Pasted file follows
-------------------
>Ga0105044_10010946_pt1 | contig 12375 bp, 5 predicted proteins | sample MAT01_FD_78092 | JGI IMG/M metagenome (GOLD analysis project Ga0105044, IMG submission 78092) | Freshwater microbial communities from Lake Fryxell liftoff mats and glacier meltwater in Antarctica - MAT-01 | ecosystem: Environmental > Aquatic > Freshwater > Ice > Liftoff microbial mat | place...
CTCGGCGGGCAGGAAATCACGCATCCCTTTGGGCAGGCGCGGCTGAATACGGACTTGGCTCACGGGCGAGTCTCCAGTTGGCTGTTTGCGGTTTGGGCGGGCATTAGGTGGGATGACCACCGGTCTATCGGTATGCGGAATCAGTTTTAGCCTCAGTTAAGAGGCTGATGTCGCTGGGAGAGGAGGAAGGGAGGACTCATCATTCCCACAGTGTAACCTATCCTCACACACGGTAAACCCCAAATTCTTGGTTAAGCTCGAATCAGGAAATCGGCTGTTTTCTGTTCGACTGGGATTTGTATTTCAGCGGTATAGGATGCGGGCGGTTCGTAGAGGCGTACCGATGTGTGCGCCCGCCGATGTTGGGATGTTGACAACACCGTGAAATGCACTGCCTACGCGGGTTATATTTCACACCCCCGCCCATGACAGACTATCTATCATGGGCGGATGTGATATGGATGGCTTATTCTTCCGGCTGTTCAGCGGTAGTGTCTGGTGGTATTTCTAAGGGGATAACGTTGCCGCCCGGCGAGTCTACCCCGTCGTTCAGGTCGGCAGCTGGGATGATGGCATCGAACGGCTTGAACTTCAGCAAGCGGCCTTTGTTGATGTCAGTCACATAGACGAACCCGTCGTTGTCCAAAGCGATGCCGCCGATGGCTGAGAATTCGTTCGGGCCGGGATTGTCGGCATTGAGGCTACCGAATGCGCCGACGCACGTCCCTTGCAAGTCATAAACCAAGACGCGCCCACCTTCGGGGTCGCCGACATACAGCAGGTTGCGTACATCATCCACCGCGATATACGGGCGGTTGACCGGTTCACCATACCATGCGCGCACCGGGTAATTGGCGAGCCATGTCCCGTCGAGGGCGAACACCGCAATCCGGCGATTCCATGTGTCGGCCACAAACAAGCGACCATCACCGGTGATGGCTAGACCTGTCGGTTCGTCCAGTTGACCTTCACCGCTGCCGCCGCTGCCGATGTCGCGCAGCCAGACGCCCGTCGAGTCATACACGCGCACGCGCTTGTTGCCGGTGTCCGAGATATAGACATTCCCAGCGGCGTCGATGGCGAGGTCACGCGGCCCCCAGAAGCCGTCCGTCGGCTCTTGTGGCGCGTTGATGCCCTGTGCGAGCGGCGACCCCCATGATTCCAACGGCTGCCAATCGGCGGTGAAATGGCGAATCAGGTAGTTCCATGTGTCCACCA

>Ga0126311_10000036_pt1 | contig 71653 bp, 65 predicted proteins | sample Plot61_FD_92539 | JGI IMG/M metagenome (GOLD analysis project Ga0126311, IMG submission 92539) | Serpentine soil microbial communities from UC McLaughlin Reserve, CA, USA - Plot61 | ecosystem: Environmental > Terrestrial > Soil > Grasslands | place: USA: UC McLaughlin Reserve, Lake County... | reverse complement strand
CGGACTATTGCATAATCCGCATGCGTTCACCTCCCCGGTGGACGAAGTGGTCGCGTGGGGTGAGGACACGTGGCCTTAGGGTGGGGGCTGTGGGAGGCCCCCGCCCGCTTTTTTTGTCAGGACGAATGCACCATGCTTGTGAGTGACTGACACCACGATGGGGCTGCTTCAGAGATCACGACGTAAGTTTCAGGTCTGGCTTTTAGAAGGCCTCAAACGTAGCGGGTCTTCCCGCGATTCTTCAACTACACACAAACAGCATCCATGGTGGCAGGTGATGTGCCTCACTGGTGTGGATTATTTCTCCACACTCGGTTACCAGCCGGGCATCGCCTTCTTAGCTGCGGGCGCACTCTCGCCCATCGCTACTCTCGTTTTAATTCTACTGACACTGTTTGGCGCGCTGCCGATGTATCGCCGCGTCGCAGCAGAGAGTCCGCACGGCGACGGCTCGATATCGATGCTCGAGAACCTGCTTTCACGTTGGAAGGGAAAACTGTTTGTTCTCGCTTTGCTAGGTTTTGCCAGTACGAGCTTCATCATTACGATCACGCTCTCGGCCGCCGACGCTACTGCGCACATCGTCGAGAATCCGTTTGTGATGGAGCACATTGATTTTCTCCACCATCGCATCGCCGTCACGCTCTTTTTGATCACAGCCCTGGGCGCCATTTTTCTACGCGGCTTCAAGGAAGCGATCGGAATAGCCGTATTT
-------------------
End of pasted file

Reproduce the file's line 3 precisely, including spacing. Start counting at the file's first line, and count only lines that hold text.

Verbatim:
>Ga0126311_10000036_pt1 | contig 71653 bp, 65 predicted proteins | sample Plot61_FD_92539 | JGI IMG/M metagenome (GOLD analysis project Ga0126311, IMG submission 92539) | Serpentine soil microbial communities from UC McLaughlin Reserve, CA, USA - Plot61 | ecosystem: Environmental > Terrestrial > Soil > Grasslands | place: USA: UC McLaughlin Reserve, Lake County... | reverse complement strand